Staff Photo: Brendan Sullivan Parkview senior Bridget Sandy poses for a portrait at the Stone Mountain Golf Club. Sandy who contributed to the Parkview's 11th place finish in the state golf tournament will be walking onto the women's golf team at North Georgia College and State University next fall. At the age of 3, Sandy was diagnosed with leukemia, she went through over 2 years of chemotherapy and is now cancer free as a 13 year survivor.
As she approaches the golf ball, Bridget Sandy stops, takes a step back and looks around. She marvels over the pristine beauty of the golf course. The finely cut grass, the big trees, and a beautiful blue sky with puffy white clouds in the background.
As she pauses, Sandy takes a moment to reflect and remembers the battle she had with leukemia as a young child.
"It's crazy to still be here," Sandy said. "Especially to be on the golf course and enjoying myself and to have an escape is a good thing."
The recent Parkview graduate, a 13-year leukemia survivor, also has turned into a pretty good golfer. After growing up playing basketball, Sandy turned to the links only 18 months ago. She was one of the county's top golfers this season, finishing fifth at the Region 8-AAAAA tournament and helping Parkview to the region title.
"I didn't think I would pick up the game this quickly," Sandy said. "My dad always believed in me and said if I want to get something done I have the determination to do it. It's pretty evident with the 18 months of golf."
Sandy's father, Tony Sr., saw that drive in his daughter at an early age when she fought off leukemia.
When Sandy was a child, her parents Tony and Sue took a family trip with her older brother Tony Jr., and younger sister, Emily to Amicalola Falls in North Georgia. The playful 3-year-old wasn't herself and she came down with a fever of 103 degrees that she couldn't break for 10 days. She went to the doctor and had blood work done that revealed she had Leukemia. To make sure, she went through six bone marrow biopsies and a majority of the tests were positive.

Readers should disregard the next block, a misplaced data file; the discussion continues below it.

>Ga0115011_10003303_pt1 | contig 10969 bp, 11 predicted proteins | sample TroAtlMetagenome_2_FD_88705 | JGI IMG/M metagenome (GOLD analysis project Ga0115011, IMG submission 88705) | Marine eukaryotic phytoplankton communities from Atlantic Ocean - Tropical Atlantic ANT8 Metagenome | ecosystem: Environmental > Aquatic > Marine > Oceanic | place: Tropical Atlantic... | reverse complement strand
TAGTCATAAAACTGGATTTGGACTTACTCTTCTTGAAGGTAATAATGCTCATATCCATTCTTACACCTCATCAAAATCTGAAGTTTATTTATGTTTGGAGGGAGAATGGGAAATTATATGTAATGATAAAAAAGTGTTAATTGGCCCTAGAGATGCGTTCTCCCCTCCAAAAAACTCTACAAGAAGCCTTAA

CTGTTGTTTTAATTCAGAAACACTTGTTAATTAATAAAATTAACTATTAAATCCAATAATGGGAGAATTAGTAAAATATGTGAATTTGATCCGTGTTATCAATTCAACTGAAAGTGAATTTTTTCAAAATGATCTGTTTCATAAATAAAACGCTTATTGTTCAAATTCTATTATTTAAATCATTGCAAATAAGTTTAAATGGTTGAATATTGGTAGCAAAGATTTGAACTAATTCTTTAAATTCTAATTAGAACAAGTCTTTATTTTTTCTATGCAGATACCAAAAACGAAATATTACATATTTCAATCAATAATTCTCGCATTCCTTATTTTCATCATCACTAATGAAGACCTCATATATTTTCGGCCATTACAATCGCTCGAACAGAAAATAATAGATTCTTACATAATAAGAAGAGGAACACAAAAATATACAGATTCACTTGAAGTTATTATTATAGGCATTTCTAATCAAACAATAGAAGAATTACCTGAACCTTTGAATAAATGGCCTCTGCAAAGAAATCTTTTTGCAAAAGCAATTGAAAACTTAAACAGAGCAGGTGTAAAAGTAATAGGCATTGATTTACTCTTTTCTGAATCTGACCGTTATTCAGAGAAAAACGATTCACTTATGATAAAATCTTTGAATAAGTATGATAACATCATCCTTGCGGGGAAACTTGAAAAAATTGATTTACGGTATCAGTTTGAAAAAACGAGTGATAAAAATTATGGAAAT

"I remember the bad parts like spinal taps, bone marrow biopsies and that kind of thing," Sandy said.
There are four different types of leukemia and Sandy had acute lymphoblastic leukemia, or ALL. leukemia is a type of cancer that causes the body to make too many white blood cells and prevents the fight of infection. That meant she could have little contact with other children in fear of getting sick. There were some nights her fever would get to 105 and the doctors didn't know if she would survive during the night.
"It was a long battle and my family really helped me through it," Sandy said.
For the next two and a half years, Sandy was in and out of the hospital with chemotherapy. Her cute curly brown hair was gone from the chemo and she wore wigs and baseball hats. But that wasn't the worst part.
"The spinal taps I'll never forget," she said.
By the time Sandy reached kindergarten, the leukemia was gone. Her family celebrated by having a party when she got her port out.
"That was a big deal," she said with a big smile.